Not quite used to this bulletin board threading so sorry if I missed anybody.

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Originally Posted by Julian1966
it still will not exceed 100mph
Julian

How fast will it go in third gear?


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The E4818 is a E3325 form inlet cam, you really want an E3134 form cam in there, something like the 71-0040, which is a nitrided cam, but retaining the breather hole. The 7016 inlet with 3/4" radius is a nice step up from there, but it needs to be modified to use the breather.

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Originally Posted by triton thrasher
Originally Posted by Julian1966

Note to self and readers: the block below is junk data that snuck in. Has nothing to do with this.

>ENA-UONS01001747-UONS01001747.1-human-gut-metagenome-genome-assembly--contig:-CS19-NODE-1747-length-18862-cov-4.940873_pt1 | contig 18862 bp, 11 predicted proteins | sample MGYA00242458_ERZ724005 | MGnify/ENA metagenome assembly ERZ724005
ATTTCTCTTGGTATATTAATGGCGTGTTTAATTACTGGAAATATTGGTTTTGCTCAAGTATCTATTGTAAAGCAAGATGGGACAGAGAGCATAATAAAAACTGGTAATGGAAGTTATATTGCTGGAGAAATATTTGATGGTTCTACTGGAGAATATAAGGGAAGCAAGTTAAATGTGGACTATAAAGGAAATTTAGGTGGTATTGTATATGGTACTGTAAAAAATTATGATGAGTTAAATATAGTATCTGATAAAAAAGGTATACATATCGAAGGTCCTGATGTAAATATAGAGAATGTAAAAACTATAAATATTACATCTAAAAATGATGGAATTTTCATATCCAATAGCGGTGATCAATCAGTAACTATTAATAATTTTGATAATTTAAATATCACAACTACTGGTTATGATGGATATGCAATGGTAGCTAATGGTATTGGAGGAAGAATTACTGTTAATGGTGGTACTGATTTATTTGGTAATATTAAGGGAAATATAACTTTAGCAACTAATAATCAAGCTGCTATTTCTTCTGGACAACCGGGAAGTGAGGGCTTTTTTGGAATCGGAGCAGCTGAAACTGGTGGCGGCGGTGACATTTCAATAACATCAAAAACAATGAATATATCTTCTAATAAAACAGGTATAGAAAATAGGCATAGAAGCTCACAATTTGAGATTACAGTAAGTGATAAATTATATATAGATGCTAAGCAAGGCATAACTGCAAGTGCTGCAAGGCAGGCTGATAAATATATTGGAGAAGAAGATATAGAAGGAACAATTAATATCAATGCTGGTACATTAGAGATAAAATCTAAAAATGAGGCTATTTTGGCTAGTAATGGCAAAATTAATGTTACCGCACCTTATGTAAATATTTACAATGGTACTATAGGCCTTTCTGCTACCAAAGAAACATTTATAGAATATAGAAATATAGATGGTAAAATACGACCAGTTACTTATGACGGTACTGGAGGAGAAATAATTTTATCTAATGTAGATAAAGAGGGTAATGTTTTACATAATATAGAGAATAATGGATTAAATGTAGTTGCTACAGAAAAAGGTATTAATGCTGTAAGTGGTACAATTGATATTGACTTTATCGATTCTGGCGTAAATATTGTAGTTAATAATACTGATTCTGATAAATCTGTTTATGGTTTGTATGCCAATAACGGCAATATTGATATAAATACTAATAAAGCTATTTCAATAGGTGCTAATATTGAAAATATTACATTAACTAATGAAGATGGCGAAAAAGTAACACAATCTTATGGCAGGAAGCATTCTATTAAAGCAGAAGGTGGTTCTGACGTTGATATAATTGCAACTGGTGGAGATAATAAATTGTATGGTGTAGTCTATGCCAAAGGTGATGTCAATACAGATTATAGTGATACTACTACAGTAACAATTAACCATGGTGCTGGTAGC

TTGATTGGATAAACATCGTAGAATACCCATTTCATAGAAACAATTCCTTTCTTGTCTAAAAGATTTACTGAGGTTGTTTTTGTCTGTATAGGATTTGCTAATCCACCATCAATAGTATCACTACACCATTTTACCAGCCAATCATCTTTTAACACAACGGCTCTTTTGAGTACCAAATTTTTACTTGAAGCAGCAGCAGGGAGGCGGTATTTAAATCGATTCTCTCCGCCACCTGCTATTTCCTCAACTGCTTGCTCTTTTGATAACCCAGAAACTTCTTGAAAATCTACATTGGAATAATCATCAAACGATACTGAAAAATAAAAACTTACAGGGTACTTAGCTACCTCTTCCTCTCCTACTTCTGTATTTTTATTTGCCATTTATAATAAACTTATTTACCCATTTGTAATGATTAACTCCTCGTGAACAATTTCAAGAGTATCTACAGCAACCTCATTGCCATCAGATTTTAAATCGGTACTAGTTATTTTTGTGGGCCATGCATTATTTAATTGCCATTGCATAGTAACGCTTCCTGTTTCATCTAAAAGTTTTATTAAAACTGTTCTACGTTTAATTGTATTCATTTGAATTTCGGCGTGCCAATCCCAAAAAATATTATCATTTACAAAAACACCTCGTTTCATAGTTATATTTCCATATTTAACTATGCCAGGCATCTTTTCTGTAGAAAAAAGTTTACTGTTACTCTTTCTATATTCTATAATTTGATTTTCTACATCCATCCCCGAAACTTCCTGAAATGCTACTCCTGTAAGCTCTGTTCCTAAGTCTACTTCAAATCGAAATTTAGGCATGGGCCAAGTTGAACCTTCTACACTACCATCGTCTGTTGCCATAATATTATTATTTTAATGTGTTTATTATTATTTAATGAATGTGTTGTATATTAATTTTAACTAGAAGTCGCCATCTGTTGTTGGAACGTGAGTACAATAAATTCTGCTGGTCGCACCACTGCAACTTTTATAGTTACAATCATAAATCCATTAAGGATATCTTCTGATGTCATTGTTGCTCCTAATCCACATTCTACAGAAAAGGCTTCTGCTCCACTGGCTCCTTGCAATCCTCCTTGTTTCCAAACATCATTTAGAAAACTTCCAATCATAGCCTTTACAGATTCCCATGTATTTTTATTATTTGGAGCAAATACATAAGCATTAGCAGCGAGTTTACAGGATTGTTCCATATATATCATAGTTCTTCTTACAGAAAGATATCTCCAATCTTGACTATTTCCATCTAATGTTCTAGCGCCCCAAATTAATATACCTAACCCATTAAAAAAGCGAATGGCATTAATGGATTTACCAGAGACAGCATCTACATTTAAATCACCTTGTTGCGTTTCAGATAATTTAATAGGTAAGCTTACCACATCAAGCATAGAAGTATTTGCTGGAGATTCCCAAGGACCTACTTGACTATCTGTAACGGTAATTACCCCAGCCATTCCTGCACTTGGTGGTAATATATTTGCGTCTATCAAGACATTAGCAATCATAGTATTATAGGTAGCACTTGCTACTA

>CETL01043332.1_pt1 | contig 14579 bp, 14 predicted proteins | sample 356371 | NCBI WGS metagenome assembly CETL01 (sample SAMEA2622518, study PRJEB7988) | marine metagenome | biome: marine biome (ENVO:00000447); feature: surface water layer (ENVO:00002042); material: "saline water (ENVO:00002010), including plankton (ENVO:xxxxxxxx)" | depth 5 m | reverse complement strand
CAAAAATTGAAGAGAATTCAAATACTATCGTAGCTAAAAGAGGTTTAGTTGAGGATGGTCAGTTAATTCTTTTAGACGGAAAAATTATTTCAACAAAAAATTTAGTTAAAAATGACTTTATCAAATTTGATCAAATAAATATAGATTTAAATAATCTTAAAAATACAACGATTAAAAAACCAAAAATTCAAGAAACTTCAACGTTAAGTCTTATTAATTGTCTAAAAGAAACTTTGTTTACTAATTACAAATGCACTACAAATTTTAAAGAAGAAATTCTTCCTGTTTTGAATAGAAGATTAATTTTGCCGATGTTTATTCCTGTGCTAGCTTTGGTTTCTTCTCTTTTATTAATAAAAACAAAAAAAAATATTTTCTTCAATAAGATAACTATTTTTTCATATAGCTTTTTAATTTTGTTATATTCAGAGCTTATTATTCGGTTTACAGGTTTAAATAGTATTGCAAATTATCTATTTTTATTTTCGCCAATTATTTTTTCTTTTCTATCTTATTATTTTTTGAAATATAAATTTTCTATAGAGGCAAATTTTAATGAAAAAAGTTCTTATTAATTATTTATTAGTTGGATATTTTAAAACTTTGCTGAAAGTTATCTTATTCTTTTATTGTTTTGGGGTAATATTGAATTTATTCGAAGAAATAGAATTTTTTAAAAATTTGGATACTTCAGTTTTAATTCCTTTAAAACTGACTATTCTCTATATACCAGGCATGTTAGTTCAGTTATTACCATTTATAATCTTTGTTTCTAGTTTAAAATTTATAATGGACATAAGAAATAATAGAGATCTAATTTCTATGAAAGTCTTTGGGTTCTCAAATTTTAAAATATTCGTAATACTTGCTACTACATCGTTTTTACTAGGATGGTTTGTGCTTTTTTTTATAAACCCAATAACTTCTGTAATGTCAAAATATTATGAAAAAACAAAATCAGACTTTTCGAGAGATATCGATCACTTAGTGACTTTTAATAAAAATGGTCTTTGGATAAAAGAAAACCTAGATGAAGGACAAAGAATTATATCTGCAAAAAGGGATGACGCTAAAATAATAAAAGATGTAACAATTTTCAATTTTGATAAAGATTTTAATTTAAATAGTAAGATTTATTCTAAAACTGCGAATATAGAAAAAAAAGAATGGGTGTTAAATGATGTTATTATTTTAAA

it still will not exceed 100mph
Julian

How fast will it go in third gear?
Most speedos tend to read too high, how accurate is yours? How did you ride? Keep in mind that the speeds they recorded back in the day were with rider prone and wearing tight fitting leathers. If you sit bolt upright, an honest 100 mph isn't bad, especially if you're wearing a bulky suit. If you're a slim guy in swimming trunks, chin on tank, I'd expect better too.


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It’s common to find these bikes overgeared by a big gearbox sprocket, so they can’t reach peak rpm in top. It’s also common to find insufficient fuel flow and/or unsuitable main jets.

I’m the last person (sometimes!) to criticise anyone’s speed-tuning, but this bike sounds like it may be slower than a 1966 6T.


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Just another thought, the pre-‘69 heads had rather soft valve seats, if you have any “pocketing “ of the valves, it will kill the flow into the engine. Of course’ there are many other reasons for poor performance, but the basics matter, something I learned very early on when a workmates ally T100 was miles quicker than my own. He had a father who knew what he was doing.